I think that I understand that in the second instance that is enough and the ICC will go away; but in the first instance, what is the nature of the consultation? Is it correct that the ICC, if told by the Secretary of State that the matter will not be pursued nationally--which, in another language, one could say was an indication that the nation state was unwilling, not unable, to proceed with the matter--will then have to go away? If it is, does not that somewhat weaken the impulses and momentum which are meant to be behind the Bill, as has been put so eloquently by the noble and learned Lord, Lord Archer, and the noble Lord, Lord Goldsmith?
I should like to be told that that analysis is wrong, that there is not that defence by the Secretary of State, and that the investigation could proceed. Before we finish Committee stage it is important to get absolutely clear and on the record the safeguards or limitations which the Secretary of State--or, in any other country trying to pass similar legislation to ours, a senior minister, Minister of Justice, or whatever--can deploy to prevent an investigation going ahead. I repeat that that applies in particular, obviously, to the armed services and the inevitably violent situations in which they have to conduct their difficult business. I should like the Minister to address that point before we go further.
Lord Goldsmith: The noble Lord referred to me as one of those who had been happy about the Bill and anxious that it should go forward. Perhaps I may say, before the Minister replies, so that she can indicate whether this is right, that the answer to his question is to be found in Article 17.1(b). If the Secretary of State or whoever it is says that the case has been investigated and a decision has been taken not to prosecute, the case will be inadmissible so far as concerns the ICC, unless the ICC takes the view that that decision resulted from the unwillingness or inability of the state genuinely to prosecute. In other words, it is another example in which the ICC does not step in where a country is able and willing genuinely to prosecute and to investigate, but will do so if it is not. That is my understanding. My noble friend will confirm or say otherwise on that point. I hope that answers the question.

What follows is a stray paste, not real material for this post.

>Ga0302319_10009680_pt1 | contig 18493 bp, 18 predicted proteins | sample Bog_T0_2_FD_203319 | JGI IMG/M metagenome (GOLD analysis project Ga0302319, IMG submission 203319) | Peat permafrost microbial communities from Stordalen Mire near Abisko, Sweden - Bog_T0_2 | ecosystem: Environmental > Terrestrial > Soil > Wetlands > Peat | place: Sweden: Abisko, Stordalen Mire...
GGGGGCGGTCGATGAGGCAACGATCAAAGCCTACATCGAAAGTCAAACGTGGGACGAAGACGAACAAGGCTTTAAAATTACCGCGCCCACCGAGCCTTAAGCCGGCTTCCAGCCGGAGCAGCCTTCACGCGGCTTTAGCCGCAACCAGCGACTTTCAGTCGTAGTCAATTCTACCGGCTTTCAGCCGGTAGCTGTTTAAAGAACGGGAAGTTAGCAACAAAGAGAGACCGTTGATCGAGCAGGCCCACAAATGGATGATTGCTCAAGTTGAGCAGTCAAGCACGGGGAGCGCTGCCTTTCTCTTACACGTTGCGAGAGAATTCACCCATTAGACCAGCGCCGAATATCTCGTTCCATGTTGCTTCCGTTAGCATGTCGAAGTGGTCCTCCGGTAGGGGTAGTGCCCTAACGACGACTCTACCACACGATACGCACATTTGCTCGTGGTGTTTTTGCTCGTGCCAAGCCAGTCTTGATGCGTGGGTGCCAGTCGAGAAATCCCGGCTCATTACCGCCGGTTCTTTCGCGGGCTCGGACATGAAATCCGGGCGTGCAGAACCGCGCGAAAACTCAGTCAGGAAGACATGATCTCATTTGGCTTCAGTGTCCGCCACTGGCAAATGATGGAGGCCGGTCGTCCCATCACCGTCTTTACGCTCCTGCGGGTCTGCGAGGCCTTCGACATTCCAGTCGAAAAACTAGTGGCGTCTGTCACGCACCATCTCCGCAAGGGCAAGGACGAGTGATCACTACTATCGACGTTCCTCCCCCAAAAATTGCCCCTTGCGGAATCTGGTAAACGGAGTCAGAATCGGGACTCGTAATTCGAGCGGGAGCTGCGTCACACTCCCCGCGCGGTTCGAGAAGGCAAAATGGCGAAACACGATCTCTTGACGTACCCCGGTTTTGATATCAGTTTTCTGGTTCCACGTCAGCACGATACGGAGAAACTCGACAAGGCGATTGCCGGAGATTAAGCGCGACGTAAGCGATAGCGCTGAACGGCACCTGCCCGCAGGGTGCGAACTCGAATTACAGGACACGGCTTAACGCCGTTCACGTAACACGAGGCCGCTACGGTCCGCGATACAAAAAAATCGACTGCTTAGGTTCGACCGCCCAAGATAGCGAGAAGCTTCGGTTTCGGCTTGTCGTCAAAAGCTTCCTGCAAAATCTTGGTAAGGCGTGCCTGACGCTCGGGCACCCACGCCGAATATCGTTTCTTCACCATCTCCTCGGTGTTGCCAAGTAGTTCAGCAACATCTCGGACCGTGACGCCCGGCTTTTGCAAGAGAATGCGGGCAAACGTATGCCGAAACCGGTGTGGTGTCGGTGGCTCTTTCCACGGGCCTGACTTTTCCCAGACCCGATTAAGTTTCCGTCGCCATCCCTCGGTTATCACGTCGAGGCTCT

Baroness Scotland of Asthal: I can confirm that what the noble Lord, Lord Goldsmith, says is right. Earlier I read out Article 17.1(b). Perhaps I may assist noble Lords. The articles which perhaps help most start with Article 5.4, there are then Articles 17, 18 and 19. In addition to those three articles--I am happy to go through them with a little care if Members of the Committee would like--full procedures are provided for in relation to admissibility and the challenges before the ICC in the rules of procedure at Articles 51 to 62. The scheme is clear. The noble Lord, Lord
I ask Members of the Committee to look also at Article 18.2, which provides for more specific provision, and then at Article 19. The issue appears to be comprehensively covered in relation to those matters. I am sure that in close scrutiny of those parts of the statute the noble Lord will find the reassurance he seeks.
Lord Howell of Guildford: I thank the Minister for that answer. I also thank the noble Lord, Lord Goldsmith, for his intervention, which cast a beam of light. But his light falls on what I am afraid is still a grey area. The questions that hang in the air are: what is unwilling; who decides; and by what public or private consultation is it established that the state believes it is not a sensible matter to pursue or is unwilling? At what level inside the office of the prosecutors, the pre-trial chambers and all the other apparatus of the Bill is that decided?
Lord Howell of Guildford: I am happy to receive that invitation. Having done the scrutinising I shall do it again, but I am still uneasy about the subjectivity of the decisions and the need for the Parliament of this nation to be fully apprised of the nature of any disputes and exchanges which may arise over an area where there is not an objective, a perfect solution, no matter how many times one reads the detailed articles of the statute. That is in the nature of the thing because we are dealing with matters which are associated with judgments which can be subjective and are not always objective.